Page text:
We have so many expectations for how grown-ups are supposed to behave. Too many of us believe that sorrow, grief, and sadness are experiences to be kept in the private realm. I think this is one of the power of our “Joys and Sorrows” ritual that we do most Sundays, particularly the “Sorrows” part. As a community, we are challenging the common expectation that your sadness should be kept private. And apparently, if neuroscientist Matthew Sachs hypothesis is correct, this wisdom is actually etched into our very neural circuits.
This Sunday: Expecting Too Much, Expecting Too Little– One of the biggest challenges of our time is knowing what to expect—the rate of change and the pace of life have increased so much, we don’t know if we are expecting too much or too little– or if too little or too much is being expected of us. Come explore how we can expect just the right amount. Worship leaders: Dee Hawksworth and Todd Whiteley.
I’ve recently come across the work of British theologian and social critic Rowan Williams, who has this to say about the times we find ourselves in:
“There are crises and there are meta-crises: a system may stagger from one crisis to another but never recognise the underlying mechanisms that subvert its own logic…If we are now panicking about the triumph of a politics of resentment, fear and unchallengeable untruthfulness, we had better investigate what models of human identity we have been working with. Our prevailing notions of what counts as knowledge, our glib reduction of democracy to market terms, our inability to tackle the question of the limits of growth – all these and more have brought us to the polarised, tribal politics of today and the thinning out of skill, tradition and the sense of rootedness. Treating these issues with intellectual honesty is not a sign of political regression but the exact opposite.”
In short, the very models we use in our everyday thinking may need to shift in order to face the variety of challenges we are facing today. It’s not just rising wealth inequality, institutional racism, OR climate change that we need to address, but the underlying ways of thinking and understanding humans and the world that produce such problems. The line about “the thinning out of skill, tradition, and the sense of rootedness” is what reminded me of church. Because being a church, growing the Beloved Community, means we are trying to build up and resource us with the exact skills, traditions, and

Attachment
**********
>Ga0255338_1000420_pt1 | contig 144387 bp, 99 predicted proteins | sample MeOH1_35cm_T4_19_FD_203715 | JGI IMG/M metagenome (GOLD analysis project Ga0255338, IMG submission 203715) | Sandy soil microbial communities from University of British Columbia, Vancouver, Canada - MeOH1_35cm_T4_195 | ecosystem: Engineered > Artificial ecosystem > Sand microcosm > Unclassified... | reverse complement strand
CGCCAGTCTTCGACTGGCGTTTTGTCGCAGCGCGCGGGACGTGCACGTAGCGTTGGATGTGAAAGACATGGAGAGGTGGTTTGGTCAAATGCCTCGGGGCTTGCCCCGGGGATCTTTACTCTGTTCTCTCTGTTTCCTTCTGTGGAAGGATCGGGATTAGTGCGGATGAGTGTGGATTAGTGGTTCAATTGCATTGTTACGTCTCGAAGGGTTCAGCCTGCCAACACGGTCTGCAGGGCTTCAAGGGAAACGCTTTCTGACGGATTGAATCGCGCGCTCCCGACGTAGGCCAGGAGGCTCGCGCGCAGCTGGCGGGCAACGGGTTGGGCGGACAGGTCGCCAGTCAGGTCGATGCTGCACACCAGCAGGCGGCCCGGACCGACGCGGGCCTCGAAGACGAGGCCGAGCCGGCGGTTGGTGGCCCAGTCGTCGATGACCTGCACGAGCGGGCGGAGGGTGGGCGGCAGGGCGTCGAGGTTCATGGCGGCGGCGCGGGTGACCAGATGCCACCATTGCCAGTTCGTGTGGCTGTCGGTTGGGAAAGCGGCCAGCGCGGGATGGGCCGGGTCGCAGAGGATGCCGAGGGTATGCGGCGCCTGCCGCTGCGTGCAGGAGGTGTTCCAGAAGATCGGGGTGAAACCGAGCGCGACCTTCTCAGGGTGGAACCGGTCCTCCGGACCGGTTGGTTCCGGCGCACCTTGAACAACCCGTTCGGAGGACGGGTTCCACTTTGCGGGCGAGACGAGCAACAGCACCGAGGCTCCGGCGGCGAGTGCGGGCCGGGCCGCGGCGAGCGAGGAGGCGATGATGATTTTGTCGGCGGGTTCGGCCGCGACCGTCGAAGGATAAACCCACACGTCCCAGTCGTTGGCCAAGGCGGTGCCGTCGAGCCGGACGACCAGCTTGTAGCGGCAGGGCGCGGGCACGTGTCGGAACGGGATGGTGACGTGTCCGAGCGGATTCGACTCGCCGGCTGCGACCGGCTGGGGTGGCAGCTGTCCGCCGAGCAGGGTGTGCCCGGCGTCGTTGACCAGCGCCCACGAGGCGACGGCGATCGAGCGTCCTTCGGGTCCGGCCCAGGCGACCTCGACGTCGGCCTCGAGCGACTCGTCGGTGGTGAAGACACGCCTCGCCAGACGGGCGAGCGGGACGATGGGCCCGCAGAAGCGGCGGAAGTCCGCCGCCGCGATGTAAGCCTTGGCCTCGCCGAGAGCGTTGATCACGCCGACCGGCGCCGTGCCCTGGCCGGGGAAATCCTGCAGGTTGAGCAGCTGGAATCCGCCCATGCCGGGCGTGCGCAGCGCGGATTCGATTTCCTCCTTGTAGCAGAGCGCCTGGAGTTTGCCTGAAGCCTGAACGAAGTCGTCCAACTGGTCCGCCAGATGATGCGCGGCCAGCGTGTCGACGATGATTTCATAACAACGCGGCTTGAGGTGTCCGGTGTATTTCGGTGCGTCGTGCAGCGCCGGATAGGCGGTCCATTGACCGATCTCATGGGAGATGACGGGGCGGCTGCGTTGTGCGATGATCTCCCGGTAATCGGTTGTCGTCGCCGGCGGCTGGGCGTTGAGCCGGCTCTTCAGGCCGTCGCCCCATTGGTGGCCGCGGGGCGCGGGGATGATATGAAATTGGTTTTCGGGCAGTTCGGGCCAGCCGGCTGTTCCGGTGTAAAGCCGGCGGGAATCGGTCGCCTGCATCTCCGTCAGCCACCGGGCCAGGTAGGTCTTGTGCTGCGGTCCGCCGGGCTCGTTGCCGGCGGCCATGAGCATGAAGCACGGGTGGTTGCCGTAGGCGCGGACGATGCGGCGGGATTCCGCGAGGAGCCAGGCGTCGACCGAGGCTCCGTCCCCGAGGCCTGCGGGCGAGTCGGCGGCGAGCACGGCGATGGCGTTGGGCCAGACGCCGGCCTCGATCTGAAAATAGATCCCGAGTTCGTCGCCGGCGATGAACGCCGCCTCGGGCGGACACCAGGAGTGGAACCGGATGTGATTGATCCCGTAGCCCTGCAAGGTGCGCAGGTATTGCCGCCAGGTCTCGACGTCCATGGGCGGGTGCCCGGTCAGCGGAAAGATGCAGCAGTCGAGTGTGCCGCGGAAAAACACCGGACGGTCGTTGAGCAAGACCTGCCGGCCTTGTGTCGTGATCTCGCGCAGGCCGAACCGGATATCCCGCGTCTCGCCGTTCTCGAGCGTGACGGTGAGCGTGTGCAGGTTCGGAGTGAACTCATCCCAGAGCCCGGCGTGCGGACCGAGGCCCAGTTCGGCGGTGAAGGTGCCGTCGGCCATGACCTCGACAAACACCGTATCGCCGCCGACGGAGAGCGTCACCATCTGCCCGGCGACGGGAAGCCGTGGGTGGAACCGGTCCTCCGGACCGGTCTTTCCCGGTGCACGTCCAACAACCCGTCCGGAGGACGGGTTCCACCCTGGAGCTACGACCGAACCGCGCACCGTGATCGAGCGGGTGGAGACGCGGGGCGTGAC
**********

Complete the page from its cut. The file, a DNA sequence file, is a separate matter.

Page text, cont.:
For our Ingathering and Water Communion Service, every participant was asked to bless our new kitchen by sharing their hope for how our new kitchen could resource us in Growing the Beloved Community. You can now read those hopes and blessings on display in our kitchen, along with some of the yeast and water used in this year’s Water Communion Ritual.
sense of rootedness that late-stage capitalism is thinning out. The skills of right-relationship; traditions of lament, grief, forgiveness, celebration, and redemption; and a deep sense of connection to a place and a people. Zoning out on a screen definitely takes a lot less energy than all of this stuff. And lord knows so many of us are tired. But if we are to survive, maybe even flourish, in the crises and the meta-crisis, then we must double down on the work of Beloved Community.
I look forward to worshiping with you all this Sunday: Creatures of Stealth Denial–When we know something is true but don’t feel that it’s true, we do not live as if that something is true. We live in a state that philosopher Jonathon Rowson calls stealth denial. We explore how we can know, feel, and live the truths we are so good at stealthily denying. Worship leaders: Rev. Darcy, Sharon Arpoika, and Jorge Torrez.